- April 24, 2017
- December 23, 2012
When it comes to search Google is the 600 pound gorilla in the room. They are a dominant force that either outsmarts or bulls their way through the competition, all while continuing to grow their empire year after year.
In October of 2012, Google hit a personal record of search market share versus their competition, accounting for 66.9% of searches done, while their next closest competitor, Bing also so a rise to 16%. None of this takes into account the growing mobile search platform that Google is currently dominating, with more than 90% of mobile searches using Google.
So with such a large chunk of the market, is there any chance that Google could falter, stumble, or fail? Is there a company that could challenge Google’s dominance in the search arena and push them off their throne?
How Google Could Fail
Google has numerous competitors, but to date no one has been able to compete with their search engine, maps software, and email software. What then could pose a threat to Google’s dominance? Aside from a categorical shift in technology, the biggest threat to Google’s dominance is a changing of online privacy laws.
With users more and more concerned (rightly so) with their online privacy, Google has been scrutinized for their online tracking of everything a user does, prompting articles about living Google-free.
While Google tracks your movement through their eco-system and passes some of that information along to advertisers and webmasters, new search engines such as DuckDuckGo have committed themselves to not tracking, even going to so far as to take out a billboard saying as much, something that makes them appealing to those with concerns about their online privacy and insulates them against changes to privacy laws that could negatively impact Google’s business.
In addition to privacy laws offering a potential chink in Google’s armor, their claim to always providing the most relevant search results is slowly coming under attack. For years Google has offered the most relevant results for searches thanks to their superior algorithm. Unfortunately, since Google is the 600 pound gorilla, that makes them a prime target for unscrupulous attempts to manipulate their algorithm to show websites that aren’t relevant or of the highest quality.
Given how dependent on search results we’ve become, we expect our search engine of choice to give us the best results possible, meaning a trend of decreasingly relevant search results opens Google up to losing market share to search engines that provide more relevant results on a consistent basis through a strong algorithm that isn’t being manipulated.
The only other thing that could topple Google is, well, Google. How exactly that could come to pass is anybody’s guess, but anything from poor PR, to major privacy violations, to a data hack where sensitive data is released, to a series of bad investments that costs them their considerable money; an of these could lead to them losing their place as the dominant search engine on the web.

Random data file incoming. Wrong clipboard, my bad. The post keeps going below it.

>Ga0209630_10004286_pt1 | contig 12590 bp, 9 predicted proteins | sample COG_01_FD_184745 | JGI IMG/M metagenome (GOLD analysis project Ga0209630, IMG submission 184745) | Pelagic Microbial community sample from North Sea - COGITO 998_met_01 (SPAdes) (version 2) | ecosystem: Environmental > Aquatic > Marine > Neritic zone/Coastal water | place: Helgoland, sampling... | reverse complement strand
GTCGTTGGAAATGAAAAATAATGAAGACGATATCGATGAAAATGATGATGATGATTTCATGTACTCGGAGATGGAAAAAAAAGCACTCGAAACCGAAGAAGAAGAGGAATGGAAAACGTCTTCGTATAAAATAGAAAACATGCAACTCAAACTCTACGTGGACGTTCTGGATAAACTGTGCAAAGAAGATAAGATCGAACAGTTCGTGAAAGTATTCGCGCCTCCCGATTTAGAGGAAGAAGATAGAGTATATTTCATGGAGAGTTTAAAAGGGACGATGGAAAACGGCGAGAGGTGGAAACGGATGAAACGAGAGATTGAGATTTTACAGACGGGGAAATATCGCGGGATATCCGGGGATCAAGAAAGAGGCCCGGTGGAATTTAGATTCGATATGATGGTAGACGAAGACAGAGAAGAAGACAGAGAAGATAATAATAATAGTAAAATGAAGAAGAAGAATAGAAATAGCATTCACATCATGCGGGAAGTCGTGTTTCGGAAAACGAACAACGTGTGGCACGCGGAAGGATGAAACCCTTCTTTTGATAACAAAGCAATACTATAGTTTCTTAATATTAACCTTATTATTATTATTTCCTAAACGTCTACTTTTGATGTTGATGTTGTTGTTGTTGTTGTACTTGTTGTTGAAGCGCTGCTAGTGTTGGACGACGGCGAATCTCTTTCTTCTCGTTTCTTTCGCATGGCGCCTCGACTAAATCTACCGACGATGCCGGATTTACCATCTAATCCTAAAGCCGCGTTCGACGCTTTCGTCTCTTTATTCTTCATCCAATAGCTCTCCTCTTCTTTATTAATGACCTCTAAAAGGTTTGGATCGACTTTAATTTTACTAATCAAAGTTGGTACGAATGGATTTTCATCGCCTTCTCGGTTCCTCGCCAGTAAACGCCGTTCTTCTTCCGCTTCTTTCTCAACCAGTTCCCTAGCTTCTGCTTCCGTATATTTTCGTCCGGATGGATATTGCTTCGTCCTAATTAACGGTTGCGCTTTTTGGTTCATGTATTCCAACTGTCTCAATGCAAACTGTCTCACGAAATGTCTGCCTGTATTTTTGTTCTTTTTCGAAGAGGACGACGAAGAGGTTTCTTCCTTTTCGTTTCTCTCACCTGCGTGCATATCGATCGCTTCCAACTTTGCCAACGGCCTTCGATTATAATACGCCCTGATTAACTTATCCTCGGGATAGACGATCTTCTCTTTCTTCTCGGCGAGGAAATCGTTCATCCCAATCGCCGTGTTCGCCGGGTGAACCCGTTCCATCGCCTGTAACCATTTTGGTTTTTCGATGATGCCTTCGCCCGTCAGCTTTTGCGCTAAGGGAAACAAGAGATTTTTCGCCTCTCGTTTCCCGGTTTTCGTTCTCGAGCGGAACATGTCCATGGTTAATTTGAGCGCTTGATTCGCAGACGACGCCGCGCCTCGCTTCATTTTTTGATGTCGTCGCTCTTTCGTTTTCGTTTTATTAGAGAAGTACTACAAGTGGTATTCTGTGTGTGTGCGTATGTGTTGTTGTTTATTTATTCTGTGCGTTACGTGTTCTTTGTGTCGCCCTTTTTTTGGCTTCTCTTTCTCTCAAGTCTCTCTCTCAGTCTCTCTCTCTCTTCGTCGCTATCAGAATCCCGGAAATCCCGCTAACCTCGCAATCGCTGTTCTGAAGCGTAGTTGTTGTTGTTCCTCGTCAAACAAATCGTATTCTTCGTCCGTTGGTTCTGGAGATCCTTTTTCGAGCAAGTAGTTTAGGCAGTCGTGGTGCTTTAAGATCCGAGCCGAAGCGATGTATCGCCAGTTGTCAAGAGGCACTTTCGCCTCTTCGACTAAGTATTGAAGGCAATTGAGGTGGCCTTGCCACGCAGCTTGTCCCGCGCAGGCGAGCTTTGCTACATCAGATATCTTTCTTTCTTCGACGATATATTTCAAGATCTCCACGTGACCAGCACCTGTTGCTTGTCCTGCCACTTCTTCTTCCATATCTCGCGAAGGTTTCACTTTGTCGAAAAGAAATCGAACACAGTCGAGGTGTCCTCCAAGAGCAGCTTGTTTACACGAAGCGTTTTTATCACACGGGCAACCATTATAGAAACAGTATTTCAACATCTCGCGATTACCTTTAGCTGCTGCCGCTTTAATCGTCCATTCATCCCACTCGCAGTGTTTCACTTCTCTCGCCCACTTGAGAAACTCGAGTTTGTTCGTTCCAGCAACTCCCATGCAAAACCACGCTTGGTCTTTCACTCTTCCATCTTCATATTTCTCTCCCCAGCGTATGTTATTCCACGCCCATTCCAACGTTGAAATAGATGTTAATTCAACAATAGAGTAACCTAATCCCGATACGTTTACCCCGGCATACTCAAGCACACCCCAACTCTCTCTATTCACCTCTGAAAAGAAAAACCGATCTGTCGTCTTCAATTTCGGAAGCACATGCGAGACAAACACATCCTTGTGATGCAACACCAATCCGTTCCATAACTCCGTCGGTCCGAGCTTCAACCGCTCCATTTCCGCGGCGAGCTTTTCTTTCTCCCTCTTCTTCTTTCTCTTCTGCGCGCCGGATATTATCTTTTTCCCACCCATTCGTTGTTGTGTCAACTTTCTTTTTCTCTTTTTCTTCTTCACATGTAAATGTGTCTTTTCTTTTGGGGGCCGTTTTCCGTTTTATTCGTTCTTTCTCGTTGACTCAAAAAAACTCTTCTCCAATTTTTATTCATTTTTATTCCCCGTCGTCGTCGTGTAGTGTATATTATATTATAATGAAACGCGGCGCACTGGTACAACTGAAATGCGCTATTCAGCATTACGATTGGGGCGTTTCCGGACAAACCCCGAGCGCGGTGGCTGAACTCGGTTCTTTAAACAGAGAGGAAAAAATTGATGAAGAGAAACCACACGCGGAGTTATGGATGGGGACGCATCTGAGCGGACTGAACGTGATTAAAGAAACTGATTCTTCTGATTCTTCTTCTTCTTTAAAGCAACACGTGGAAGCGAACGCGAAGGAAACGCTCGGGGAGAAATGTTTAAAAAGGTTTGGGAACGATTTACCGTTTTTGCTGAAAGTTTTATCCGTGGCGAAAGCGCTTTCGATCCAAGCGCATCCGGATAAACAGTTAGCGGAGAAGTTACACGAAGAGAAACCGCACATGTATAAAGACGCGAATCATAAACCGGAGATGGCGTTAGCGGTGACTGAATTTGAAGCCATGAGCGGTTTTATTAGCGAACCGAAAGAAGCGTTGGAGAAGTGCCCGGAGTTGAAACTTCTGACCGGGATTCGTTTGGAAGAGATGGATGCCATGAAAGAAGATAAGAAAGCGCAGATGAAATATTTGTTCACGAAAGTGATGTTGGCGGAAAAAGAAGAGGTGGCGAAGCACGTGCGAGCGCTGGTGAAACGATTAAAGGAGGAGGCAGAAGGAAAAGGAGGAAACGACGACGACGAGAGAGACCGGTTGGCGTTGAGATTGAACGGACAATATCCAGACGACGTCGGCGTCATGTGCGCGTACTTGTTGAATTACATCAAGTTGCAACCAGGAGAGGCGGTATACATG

Whether it’s changing rules, Google themselves, or the rise of the next great search company, there are limited ways in which Google could be toppled from their place atop the internet. There are, however, numerous reasons they aren’t likely to lose their place there.
Why Google Won’t Fail
Let’s be honest, the road is littered with those that thought they could take on Google and have failed. AltaVista, InfoSeek, Lycos, Excite, Ask Jeeves, Bing (although still a contender), Yahoo, and more have tried to take over Google’s dominance and have failed. Why is that?
Google’s biggest asset, and the thing that’s made them nearly ubiquitous within the world of search (nobody does a web search, they “Google” it), is their ever-evolving algorithm. Users know that when they’re searching within Google they’re going to get the most relevant results, which is why they continue using it.
Not only is Google’s algorithm geared towards giving the most relevant results, but they constantly update it to weed out any sites that are trying to abuse their system and push themselves up the rankings without actually being relevant for the terms they’re targeting. Updates like Panda and Penguin have targeted just those types of sites and have helped Google maintain their hold on their market majority of searches.
In addition to search, Google has also had some other great successes including GMail (the most popular online email service), YouTube (the most popular online video service), Chrome (the most widely used web browser), and Android (the most widely used mobile OS). All of these services are free to the user, which has helped increase their popularity and adoption, all while being supported by ads that make Google money. How much money?
Depending on how you want to look at it Google is in possession of roughly $38 Billion (revenue for 2011) or $72.5 Billion (assets as of 2011). That means they have the assets to acquire top talent and purchase up and coming companies that can add further value to Google. That’s not to say they’re impervious (look at Microsoft’s decline), but they are insulated and have done a good job of not putting all of their eggs in one basket while always looking to what the next thing could be.
A World Without Google?
Will Google ever falter to a better search engine? While possible, it’s not likely. Google’s ability to attract and retain top talent and their vision for creating great products that are quickly adapted will make it a tall order for any company to overthrow them. However, increasing privacy concerns, the ever-fickle consumer, and the ability of small startups to innovate at lighting speed are all realities Google must pay attention to.